Particularly noteworthy is the context in which the word “anger” appears, since it seems that Herbert returns to the original meaning of this word. Anger is not an attitude here that characterizes someone who “loses self-control” or “loses his temper” but a radical standing up for something that is fair. This is biblical anger, free of hatred or vindictiveness. That is the anger that Fr. Jan Sochoń was writing about: “Today, hardly anyone can be angry, and the word "anger" itself has lost its original meaning and means being offended. Instead of anger, there is nervousness or hysteria. The liberation of anger requires courage, because it is a special kind of emotion that implies combat, which is a response to fear” [11, s. 18].

The very melodic line of the drum, which monotonously roars, cuts out the sharp sinusoid of extreme negative emotions. It also triggers a “special combat feeling".

“Dancing” and “selling” are the gestures of the loss of self, the thing that has been irrevocably lost is freedom, hence the metaphor of “shackles”. Indians selling devotional articles represent a tragicomic fakelore; the items on sale are significantly reduced, these are “little beads”, “temple model” and “two straws of a ladder”, one would like to say: bric-a-bracs. Trash offered for next to nothing to jaded visitors. Similarly as in the part of the poem devoted to “actors”, here the things are used to depreciate people. They reveal their spiritual devaluation.

This direction of interpretation seems to confirm the introduction of the shadow theme in both expanded parts of the poem, each time it appears in a way suggesting that it is the object of aggression. In the first situation, murdering shadows is directly mentioned, in the second one we read about the shadow hanging on “ceiling beams”. In the first situation, the Indians playing in the movie are the agents. In the second one, the explanation does not come so easily, but the fate of the shadow by analogy can also be related to the behaviour of the Indians selling goods. Both are the perpetrators of the death of the shadow ... What does it mean? Not to have a shadow? What can the fact that you are killed by your own shadow mean? Tomasz Garbol, analysing two unpublished poems by Herbert, temptation and exorcism, states: “Also the ending evokes the conviction about a future that does not annihilate man: "my shadow will follow me." The context of temptation suggests that we are talking about a posthumous future that is connected with prospect of preserving identity but not melting into nothingness, saving everything that constitutes man, not excluding the imperfection of human nature, which is defined by Herbert as a "shadow"”.

What interests us the most is expressed by Garbol, the shadow is the guarantee and confirmation of our existence. Interestingly, also after death. Existing, however, means preserving identity. “The first association, with the nihilistic belief that death is the end of everything, we should not accept too easily” [11, s. 18]. The image of the shadow is also closely related to history. We are talking about “shadows of the past”, “shadows of ancestors”. “Both our and flowers' shadow is falling on the ground: / What has no shadow, has no strength for existence” [9, s. 202]. So murdering shadows would be equal to “giving up history”, turning your back on your own history. Perhaps the location of the second shadow indicated in the text should also be read in the spirit of the Gospel; it hangs on “ceiling beams” that, as it is easy to guess, connects with “columns made of a tree”. We can add that they combine to form a cross.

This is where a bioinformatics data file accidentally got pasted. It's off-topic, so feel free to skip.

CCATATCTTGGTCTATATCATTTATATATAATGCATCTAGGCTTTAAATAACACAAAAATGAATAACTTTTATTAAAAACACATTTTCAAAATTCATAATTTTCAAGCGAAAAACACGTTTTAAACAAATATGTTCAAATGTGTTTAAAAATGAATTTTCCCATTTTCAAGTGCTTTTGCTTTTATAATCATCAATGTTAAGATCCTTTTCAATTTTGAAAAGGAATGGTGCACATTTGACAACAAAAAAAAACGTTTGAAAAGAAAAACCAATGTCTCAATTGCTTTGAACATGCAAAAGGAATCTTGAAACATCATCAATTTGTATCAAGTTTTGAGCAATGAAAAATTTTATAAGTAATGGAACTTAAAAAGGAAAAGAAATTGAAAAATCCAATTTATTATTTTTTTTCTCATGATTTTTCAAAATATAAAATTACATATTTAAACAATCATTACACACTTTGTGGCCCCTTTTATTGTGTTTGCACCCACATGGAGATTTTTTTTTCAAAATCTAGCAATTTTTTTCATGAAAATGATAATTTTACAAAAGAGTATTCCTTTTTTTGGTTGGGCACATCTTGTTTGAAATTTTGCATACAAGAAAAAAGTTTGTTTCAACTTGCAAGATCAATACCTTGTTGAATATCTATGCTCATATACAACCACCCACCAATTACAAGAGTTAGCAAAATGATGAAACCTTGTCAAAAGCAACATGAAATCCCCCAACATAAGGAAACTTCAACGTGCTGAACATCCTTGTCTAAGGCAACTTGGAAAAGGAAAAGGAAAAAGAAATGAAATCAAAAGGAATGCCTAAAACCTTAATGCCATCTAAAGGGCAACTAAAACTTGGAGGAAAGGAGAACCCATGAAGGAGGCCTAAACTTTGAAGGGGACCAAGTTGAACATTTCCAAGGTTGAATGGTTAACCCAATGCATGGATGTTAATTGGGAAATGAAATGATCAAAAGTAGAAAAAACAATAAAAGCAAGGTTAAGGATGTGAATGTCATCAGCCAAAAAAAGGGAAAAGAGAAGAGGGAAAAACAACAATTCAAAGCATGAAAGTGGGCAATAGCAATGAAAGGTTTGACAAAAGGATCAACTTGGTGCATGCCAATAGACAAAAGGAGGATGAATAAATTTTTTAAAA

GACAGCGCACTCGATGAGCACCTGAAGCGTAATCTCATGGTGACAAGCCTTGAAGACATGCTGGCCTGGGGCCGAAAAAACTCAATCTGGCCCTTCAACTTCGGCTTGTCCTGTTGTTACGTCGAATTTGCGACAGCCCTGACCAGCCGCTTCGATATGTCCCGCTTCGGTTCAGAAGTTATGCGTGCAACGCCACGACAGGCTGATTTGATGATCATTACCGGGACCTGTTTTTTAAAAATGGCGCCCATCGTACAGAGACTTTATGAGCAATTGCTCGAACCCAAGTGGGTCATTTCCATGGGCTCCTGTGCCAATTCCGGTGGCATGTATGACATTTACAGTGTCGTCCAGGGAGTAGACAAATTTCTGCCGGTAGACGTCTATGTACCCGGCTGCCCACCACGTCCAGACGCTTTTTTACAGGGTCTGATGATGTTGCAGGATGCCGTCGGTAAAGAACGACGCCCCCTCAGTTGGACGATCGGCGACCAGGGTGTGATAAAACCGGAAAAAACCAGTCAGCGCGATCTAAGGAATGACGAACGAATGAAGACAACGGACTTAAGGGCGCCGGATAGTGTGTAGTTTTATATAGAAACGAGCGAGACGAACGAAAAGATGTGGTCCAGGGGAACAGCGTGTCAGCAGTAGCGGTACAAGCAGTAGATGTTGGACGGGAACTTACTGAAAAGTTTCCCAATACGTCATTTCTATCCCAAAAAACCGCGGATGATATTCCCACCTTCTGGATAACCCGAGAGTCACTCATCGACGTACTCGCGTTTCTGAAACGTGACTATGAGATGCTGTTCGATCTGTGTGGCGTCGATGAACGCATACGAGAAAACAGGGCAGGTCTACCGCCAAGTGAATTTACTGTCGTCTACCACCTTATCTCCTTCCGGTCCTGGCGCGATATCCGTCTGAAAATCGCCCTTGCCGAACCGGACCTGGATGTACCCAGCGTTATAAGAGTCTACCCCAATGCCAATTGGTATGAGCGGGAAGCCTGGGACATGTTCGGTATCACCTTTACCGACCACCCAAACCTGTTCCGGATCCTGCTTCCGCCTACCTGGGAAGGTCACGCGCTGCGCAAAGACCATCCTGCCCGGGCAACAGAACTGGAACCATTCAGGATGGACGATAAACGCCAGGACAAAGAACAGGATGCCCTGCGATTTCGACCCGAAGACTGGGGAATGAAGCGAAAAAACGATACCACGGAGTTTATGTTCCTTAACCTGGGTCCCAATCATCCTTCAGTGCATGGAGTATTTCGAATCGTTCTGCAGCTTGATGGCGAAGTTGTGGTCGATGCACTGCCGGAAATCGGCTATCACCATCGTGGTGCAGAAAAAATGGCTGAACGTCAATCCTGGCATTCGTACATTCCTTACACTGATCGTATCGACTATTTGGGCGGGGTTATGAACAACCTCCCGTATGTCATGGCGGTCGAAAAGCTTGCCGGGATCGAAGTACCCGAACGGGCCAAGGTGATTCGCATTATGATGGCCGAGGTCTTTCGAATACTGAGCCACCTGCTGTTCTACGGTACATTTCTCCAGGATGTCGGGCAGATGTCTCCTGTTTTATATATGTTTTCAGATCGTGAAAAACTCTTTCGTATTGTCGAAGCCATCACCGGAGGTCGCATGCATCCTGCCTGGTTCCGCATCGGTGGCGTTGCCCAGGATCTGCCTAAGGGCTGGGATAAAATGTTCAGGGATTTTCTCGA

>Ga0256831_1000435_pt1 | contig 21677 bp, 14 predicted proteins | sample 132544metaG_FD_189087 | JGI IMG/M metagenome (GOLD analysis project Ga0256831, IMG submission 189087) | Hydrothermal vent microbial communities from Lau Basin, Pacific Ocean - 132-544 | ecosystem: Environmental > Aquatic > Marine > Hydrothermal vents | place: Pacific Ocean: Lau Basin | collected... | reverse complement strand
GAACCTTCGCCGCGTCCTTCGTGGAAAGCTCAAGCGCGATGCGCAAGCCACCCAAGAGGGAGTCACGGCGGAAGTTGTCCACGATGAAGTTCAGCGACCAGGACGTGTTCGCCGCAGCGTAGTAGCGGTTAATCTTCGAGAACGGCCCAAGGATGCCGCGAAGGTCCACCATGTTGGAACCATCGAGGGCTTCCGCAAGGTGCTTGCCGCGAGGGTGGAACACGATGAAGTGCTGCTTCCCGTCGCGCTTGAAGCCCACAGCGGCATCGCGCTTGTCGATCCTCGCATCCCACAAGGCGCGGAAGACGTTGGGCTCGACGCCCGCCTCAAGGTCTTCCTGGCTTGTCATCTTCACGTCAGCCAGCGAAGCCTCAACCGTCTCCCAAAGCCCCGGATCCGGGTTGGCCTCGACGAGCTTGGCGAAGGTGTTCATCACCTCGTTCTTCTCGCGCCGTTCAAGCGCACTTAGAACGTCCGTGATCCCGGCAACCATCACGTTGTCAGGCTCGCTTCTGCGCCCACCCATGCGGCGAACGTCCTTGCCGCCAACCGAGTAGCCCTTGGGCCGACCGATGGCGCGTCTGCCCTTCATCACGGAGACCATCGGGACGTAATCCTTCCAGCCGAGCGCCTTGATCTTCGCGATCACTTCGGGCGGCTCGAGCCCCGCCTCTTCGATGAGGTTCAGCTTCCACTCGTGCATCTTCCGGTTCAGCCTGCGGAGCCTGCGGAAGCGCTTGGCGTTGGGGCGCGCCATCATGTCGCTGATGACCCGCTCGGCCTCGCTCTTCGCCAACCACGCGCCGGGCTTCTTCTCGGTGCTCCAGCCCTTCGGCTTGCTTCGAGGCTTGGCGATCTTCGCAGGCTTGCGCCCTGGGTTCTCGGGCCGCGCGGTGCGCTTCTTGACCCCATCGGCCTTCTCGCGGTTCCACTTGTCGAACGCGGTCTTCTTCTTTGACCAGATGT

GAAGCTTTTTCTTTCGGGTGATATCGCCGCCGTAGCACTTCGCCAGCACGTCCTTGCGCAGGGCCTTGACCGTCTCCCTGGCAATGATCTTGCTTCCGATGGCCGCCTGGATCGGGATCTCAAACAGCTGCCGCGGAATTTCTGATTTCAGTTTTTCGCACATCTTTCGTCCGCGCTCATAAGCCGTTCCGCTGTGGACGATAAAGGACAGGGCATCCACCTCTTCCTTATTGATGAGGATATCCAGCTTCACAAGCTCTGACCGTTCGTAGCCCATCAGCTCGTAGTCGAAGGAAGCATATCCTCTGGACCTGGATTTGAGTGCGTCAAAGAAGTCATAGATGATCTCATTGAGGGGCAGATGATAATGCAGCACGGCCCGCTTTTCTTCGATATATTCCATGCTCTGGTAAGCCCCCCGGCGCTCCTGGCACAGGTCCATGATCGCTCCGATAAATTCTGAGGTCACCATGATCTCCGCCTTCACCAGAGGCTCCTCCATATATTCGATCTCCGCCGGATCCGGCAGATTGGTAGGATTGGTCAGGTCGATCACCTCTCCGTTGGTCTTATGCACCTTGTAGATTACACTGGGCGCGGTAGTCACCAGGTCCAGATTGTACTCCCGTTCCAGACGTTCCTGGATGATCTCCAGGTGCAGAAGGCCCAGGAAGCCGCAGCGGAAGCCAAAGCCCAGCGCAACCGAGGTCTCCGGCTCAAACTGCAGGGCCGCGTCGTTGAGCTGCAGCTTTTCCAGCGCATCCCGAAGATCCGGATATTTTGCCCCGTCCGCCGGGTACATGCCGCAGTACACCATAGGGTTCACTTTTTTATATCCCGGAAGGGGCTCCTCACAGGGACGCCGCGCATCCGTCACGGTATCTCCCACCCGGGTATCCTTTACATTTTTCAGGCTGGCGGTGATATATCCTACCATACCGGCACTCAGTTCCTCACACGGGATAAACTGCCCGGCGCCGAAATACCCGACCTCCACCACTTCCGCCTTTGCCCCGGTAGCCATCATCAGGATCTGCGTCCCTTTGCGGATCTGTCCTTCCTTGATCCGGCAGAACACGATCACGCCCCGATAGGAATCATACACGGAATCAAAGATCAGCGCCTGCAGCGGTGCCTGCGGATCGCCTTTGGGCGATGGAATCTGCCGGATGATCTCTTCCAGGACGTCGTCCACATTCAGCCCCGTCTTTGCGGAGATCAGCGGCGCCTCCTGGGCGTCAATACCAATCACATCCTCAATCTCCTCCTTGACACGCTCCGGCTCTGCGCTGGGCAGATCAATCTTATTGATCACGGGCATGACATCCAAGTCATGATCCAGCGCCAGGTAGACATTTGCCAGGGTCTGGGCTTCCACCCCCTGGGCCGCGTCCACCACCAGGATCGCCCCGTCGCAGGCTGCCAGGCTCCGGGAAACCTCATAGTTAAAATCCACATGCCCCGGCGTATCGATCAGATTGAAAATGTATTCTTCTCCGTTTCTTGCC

At this point, I come to an important conclusion, which would not be attainable if it had not been for the analytical build up in the preceding paragraphs. It appears that the implied accusation and lecture inherent in the text are strongly emphasised by the titular phrase, which furthermore, reappearing twice in the text, determines its hidden composition. Simultaneously, the text asks a question, or rather a series of questions: Who exactly lost? What was lost? and Why? The answer appears to be openly articulated: “they rejected history and entered the laziness of the showcases”. Breaking up with the tradition and with the past is commensurate with the laziness of the spirit. However, following the interpretative path, we should probably read the two adjacent lines, graphically accentuated to represent oneness, as an example of logical order of cause-and-effect: (Because) “they rejected history and entered the laziness of the showcases,” (as a result) “they lie in a tomb under glass next to the faithful stones”. The situation of those who have become buried and placed in public view as an exhibit appears to be the fate continuum of those who “dance” and “sell”. Their departure from life is for ones literal, for the others metaphorically expressing their vegetative existence of empty gestures.

What was previously taken for certain becomes less clear. The first sources of uncertainty are “faithful stones”. Faithful are those that have remained faithful to their owners, but also those that, we must add, to whom their owners remained faithful as well. Stone is perfect as both weaponry and the object of cult. The remaining objects in the text are “unfaithful”, however awkward it sounds, for the reason that they have been cheated on. Moreover, the juxtaposition of the “showcase” against the “tomb” does not go unnoticed. The “showcase” brings to mind a series of associations with school, school display, in service for generations, accumulating dust and sinking into oblivion. This “showcase” has become a synonym for boredom and mediocrity. The tomb on the other hand will never become a showcase, it is majestic and dignified. The former expresses contempt, the latter elevation.